Er, are you saying the union compared 5 years of inflation with four years of wage rises? ‘Cause that makes their claim even better doesn’t it? They bettered 5 years of CPI with just 4 years of wage rises. If you add in another year’s wage rise, the gap they achieved above inflation is even better than the pamphlet says.
                       
                      But the big question is what the average non union worker got over the period. Much less than their unionised mates, as it happens.

                    • McFlock

                      union seems to have done 5 years inflation + wage. Eddie seems to have done 4 years of overall wage.

                    • Jester

                      No there wage and fee rises are based on 5 years data. Just as the link to their newsletter confirms. Ignore inflation its not really relevant to the argument. You compare the figures they posted as achieved (17%) to the same same timeframe for the average wage increase and it shows the union isn’t out performing. The question I want to know is who are they trying to bullshit and why Eddie didn’t check the data before feeding it to the standard.

                    • KJT

                      As non union members hourly rate in most industries, including mine, have had no increases while Union members have had 2 to 6% annual increases in the same time span it is obvious that joining a union pays.

                      Comparing it to average wages overall, which are distorted by very big gains in, the heavily unionised, old boy network, directors and managers pay it is deceptive.

                • McFlock

                  I’d actually prefer a non-WO link.
                      
                  The picture in this post clearly says “since 2007”. Eddie’s figure matches that period.
                   
                   
                   

                  • Jester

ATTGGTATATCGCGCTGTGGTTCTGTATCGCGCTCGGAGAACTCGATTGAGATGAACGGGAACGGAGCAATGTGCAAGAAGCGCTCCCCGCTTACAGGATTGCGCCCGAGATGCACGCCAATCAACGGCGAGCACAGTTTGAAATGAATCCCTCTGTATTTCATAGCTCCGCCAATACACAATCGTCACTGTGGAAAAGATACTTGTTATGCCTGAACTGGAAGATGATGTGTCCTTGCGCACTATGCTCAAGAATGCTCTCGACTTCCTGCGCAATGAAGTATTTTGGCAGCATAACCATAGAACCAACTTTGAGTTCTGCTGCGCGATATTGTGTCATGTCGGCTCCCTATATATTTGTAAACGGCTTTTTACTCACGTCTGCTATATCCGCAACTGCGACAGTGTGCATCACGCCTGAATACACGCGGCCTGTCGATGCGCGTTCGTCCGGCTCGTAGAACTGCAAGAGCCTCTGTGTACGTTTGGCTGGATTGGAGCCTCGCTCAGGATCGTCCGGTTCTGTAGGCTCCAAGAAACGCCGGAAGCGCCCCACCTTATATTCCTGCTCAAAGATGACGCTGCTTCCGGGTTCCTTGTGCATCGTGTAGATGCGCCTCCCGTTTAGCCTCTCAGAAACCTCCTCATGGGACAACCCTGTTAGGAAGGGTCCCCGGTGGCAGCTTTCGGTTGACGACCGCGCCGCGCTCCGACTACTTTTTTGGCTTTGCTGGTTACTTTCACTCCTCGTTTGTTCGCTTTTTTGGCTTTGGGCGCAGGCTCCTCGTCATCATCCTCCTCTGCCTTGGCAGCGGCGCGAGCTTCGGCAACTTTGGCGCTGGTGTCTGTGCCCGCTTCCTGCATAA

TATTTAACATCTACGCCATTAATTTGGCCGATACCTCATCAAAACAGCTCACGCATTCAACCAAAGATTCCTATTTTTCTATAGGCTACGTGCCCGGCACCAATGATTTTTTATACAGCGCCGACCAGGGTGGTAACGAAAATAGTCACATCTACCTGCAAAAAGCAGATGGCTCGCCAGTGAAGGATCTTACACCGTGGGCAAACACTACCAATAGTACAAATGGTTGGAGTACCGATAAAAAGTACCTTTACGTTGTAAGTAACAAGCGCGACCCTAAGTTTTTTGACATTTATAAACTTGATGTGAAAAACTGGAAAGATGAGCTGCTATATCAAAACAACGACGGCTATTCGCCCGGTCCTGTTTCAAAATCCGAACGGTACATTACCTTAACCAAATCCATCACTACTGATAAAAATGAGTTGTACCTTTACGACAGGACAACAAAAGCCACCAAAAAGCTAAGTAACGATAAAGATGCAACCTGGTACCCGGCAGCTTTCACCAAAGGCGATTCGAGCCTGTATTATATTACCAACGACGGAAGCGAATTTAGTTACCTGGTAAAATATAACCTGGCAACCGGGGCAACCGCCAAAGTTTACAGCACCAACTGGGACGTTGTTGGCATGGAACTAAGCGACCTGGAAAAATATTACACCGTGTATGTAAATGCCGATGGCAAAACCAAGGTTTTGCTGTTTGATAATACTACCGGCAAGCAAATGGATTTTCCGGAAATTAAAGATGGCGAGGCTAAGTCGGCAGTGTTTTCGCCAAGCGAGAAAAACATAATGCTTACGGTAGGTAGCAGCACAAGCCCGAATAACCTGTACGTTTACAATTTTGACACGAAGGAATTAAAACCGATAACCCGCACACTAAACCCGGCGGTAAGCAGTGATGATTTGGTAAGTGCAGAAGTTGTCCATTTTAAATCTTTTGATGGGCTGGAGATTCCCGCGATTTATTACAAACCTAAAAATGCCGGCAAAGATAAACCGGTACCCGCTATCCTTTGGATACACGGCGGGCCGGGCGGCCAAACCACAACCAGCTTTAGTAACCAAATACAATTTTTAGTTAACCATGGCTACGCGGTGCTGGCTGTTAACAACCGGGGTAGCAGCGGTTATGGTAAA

Must be hard breathing with your head that deep in the sand McFlock. But hey that’s your business. Cheers for the debate.

                    • McFlock

                      Hey, I posted that before reading your 901pm comment – got in after dinner, opened the page, and trawled through the thread.
                        
                      Blame Gos for lying so much I’m twice-shy about what tories assert as a truth without any links or supporting evidence.
                       
                        
                       

                    • McFlock

                      Cheers.
                       
                      While I think Eddie was indeed comparing the wrong apples with oranges, it was probably fair enough based on the leaflet (even though the leaflet was unclear).
                         
                      As for the 18% avg increase comparison, I think that’s about as valid as comparing 4 year and five year periods. Best would be industry unin vs same industry non-union. A rough look at likely industry totals suggests a purely pay advantage to the union members, but it’s all in the cut, I guess. Certainly not worth crowing about from either side, I’ll grant you that 🙂
                          
                       

                    • Jester

                      All good McFlock. Gotta go, sadly I’m not one of the 1% yet so work beckons. Cya

                  • Jester

                    Thanks for having an open mind on this. Always nice to debate as adults 🙂

                    With my calcs I’m pretty sure that the union did achieve 17% so to be fair if we use the same data in comparison non union achieved 18.3%

                    This is why I call bullshit on this one and would be interested on Eddies take on why he accepted the data without question.

                    • McFlock

                      “With my calcs I’m pretty sure that the union did achieve 17% so to be fair if we use the same data in comparison non union achieved 18.3%”